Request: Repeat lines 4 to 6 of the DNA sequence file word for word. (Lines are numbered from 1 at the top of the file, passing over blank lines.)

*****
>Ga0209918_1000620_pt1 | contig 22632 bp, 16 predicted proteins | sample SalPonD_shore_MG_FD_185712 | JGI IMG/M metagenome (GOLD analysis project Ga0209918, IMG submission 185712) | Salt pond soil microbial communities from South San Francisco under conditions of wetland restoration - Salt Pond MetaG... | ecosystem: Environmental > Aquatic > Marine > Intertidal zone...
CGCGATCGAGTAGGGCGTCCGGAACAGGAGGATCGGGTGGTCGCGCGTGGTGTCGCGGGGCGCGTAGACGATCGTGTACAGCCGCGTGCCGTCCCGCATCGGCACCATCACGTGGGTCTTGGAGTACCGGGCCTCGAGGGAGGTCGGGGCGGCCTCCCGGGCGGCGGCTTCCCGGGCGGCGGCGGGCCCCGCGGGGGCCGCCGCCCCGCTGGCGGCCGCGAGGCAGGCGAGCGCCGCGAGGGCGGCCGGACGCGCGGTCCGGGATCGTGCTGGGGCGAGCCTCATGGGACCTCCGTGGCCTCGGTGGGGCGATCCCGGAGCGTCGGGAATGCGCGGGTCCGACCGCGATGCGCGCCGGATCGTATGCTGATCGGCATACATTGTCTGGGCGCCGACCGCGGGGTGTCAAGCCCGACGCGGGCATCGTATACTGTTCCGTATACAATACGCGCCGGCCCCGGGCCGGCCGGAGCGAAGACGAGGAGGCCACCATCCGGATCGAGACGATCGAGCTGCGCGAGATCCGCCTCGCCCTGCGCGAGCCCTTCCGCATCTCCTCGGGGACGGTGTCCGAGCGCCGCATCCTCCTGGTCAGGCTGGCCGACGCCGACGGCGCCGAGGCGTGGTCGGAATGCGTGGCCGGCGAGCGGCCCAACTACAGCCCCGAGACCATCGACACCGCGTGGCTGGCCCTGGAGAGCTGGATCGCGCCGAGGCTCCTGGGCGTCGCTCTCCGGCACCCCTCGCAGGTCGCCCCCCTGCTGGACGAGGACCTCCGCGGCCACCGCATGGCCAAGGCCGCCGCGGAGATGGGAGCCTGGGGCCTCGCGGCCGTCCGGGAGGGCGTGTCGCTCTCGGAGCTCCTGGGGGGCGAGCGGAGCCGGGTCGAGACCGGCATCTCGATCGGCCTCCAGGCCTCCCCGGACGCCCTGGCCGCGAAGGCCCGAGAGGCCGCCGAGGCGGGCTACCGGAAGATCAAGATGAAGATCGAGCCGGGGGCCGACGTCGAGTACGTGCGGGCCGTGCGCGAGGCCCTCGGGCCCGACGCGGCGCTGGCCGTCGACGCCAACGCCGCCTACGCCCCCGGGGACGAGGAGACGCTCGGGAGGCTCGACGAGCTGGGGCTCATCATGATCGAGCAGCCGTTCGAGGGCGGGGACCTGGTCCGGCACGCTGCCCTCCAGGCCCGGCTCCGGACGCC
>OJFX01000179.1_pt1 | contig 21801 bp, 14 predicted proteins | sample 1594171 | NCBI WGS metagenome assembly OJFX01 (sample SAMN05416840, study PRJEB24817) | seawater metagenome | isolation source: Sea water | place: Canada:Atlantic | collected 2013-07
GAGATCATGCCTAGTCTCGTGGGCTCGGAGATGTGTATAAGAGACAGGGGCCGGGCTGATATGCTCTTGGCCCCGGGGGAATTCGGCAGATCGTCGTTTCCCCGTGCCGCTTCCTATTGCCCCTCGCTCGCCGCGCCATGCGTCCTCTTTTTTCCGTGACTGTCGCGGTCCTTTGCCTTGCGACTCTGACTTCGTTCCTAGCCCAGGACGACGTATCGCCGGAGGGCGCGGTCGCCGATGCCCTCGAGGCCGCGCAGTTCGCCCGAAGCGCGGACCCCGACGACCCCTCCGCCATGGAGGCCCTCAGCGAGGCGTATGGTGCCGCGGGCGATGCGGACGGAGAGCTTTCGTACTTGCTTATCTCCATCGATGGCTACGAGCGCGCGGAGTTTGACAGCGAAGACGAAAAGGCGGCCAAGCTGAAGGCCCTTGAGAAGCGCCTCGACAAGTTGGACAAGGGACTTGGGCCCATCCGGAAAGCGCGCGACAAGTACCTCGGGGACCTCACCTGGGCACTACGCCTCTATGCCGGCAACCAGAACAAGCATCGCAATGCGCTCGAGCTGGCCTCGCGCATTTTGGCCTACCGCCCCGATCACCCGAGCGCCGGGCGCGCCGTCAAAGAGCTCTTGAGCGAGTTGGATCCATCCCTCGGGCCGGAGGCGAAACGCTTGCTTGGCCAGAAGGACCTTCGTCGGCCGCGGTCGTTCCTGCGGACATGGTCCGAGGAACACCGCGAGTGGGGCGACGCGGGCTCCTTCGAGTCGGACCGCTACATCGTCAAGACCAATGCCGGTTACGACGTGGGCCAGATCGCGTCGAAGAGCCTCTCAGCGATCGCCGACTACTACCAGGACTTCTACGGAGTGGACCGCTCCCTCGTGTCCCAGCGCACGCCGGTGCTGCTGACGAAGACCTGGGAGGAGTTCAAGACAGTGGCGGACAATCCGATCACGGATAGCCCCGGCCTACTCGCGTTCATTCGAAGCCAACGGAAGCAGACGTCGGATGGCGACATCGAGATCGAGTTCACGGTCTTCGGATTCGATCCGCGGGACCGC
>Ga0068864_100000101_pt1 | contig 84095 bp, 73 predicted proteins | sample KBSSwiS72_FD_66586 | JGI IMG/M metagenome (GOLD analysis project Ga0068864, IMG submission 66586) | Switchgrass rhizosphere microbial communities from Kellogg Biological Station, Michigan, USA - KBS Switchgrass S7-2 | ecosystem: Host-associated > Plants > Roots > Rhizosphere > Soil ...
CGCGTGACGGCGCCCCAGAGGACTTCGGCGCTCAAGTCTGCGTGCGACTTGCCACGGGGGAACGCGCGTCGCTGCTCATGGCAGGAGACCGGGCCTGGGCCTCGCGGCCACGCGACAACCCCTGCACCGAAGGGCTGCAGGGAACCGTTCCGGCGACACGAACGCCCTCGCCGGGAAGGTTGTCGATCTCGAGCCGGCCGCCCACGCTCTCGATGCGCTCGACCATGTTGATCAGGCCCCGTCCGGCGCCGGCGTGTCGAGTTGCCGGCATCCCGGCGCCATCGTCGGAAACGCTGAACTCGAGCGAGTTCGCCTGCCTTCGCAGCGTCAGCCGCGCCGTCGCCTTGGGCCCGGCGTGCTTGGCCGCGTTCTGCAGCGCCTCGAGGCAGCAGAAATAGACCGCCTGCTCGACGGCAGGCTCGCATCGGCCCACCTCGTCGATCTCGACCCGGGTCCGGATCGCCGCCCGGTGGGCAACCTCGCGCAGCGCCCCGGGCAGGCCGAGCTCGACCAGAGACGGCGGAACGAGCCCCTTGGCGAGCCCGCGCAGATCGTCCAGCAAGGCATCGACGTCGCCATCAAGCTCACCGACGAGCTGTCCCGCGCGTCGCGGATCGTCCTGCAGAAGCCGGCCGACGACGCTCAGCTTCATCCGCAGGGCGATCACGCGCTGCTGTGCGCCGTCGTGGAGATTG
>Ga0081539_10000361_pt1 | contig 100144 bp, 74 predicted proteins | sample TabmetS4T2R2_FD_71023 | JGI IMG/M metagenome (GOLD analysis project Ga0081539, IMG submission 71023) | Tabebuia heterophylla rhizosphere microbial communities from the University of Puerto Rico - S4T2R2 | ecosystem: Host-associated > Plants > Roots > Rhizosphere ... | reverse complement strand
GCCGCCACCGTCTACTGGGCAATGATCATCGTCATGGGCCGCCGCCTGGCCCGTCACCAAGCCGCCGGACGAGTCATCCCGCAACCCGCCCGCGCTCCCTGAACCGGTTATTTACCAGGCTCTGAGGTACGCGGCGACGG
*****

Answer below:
GAGATCATGCCTAGTCTCGTGGGCTCGGAGATGTGTATAAGAGACAGGGGCCGGGCTGATATGCTCTTGGCCCCGGGGGAATTCGGCAGATCGTCGTTTCCCCGTGCCGCTTCCTATTGCCCCTCGCTCGCCGCGCCATGCGTCCTCTTTTTTCCGTGACTGTCGCGGTCCTTTGCCTTGCGACTCTGACTTCGTTCCTAGCCCAGGACGACGTATCGCCGGAGGGCGCGGTCGCCGATGCCCTCGAGGCCGCGCAGTTCGCCCGAAGCGCGGACCCCGACGACCCCTCCGCCATGGAGGCCCTCAGCGAGGCGTATGGTGCCGCGGGCGATGCGGACGGAGAGCTTTCGTACTTGCTTATCTCCATCGATGGCTACGAGCGCGCGGAGTTTGACAGCGAAGACGAAAAGGCGGCCAAGCTGAAGGCCCTTGAGAAGCGCCTCGACAAGTTGGACAAGGGACTTGGGCCCATCCGGAAAGCGCGCGACAAGTACCTCGGGGACCTCACCTGGGCACTACGCCTCTATGCCGGCAACCAGAACAAGCATCGCAATGCGCTCGAGCTGGCCTCGCGCATTTTGGCCTACCGCCCCGATCACCCGAGCGCCGGGCGCGCCGTCAAAGAGCTCTTGAGCGAGTTGGATCCATCCCTCGGGCCGGAGGCGAAACGCTTGCTTGGCCAGAAGGACCTTCGTCGGCCGCGGTCGTTCCTGCGGACATGGTCCGAGGAACACCGCGAGTGGGGCGACGCGGGCTCCTTCGAGTCGGACCGCTACATCGTCAAGACCAATGCCGGTTACGACGTGGGCCAGATCGCGTCGAAGAGCCTCTCAGCGATCGCCGACTACTACCAGGACTTCTACGGAGTGGACCGCTCCCTCGTGTCCCAGCGCACGCCGGTGCTGCTGACGAAGACCTGGGAGGAGTTCAAGACAGTGGCGGACAATCCGATCACGGATAGCCCCGGCCTACTCGCGTTCATTCGAAGCCAACGGAAGCAGACGTCGGATGGCGACATCGAGATCGAGTTCACGGTCTTCGGATTCGATCCGCGGGACCGC
>Ga0068864_100000101_pt1 | contig 84095 bp, 73 predicted proteins | sample KBSSwiS72_FD_66586 | JGI IMG/M metagenome (GOLD analysis project Ga0068864, IMG submission 66586) | Switchgrass rhizosphere microbial communities from Kellogg Biological Station, Michigan, USA - KBS Switchgrass S7-2 | ecosystem: Host-associated > Plants > Roots > Rhizosphere > Soil ...
CGCGTGACGGCGCCCCAGAGGACTTCGGCGCTCAAGTCTGCGTGCGACTTGCCACGGGGGAACGCGCGTCGCTGCTCATGGCAGGAGACCGGGCCTGGGCCTCGCGGCCACGCGACAACCCCTGCACCGAAGGGCTGCAGGGAACCGTTCCGGCGACACGAACGCCCTCGCCGGGAAGGTTGTCGATCTCGAGCCGGCCGCCCACGCTCTCGATGCGCTCGACCATGTTGATCAGGCCCCGTCCGGCGCCGGCGTGTCGAGTTGCCGGCATCCCGGCGCCATCGTCGGAAACGCTGAACTCGAGCGAGTTCGCCTGCCTTCGCAGCGTCAGCCGCGCCGTCGCCTTGGGCCCGGCGTGCTTGGCCGCGTTCTGCAGCGCCTCGAGGCAGCAGAAATAGACCGCCTGCTCGACGGCAGGCTCGCATCGGCCCACCTCGTCGATCTCGACCCGGGTCCGGATCGCCGCCCGGTGGGCAACCTCGCGCAGCGCCCCGGGCAGGCCGAGCTCGACCAGAGACGGCGGAACGAGCCCCTTGGCGAGCCCGCGCAGATCGTCCAGCAAGGCATCGACGTCGCCATCAAGCTCACCGACGAGCTGTCCCGCGCGTCGCGGATCGTCCTGCAGAAGCCGGCCGACGACGCTCAGCTTCATCCGCAGGGCGATCACGCGCTGCTGTGCGCCGTCGTGGAGATTG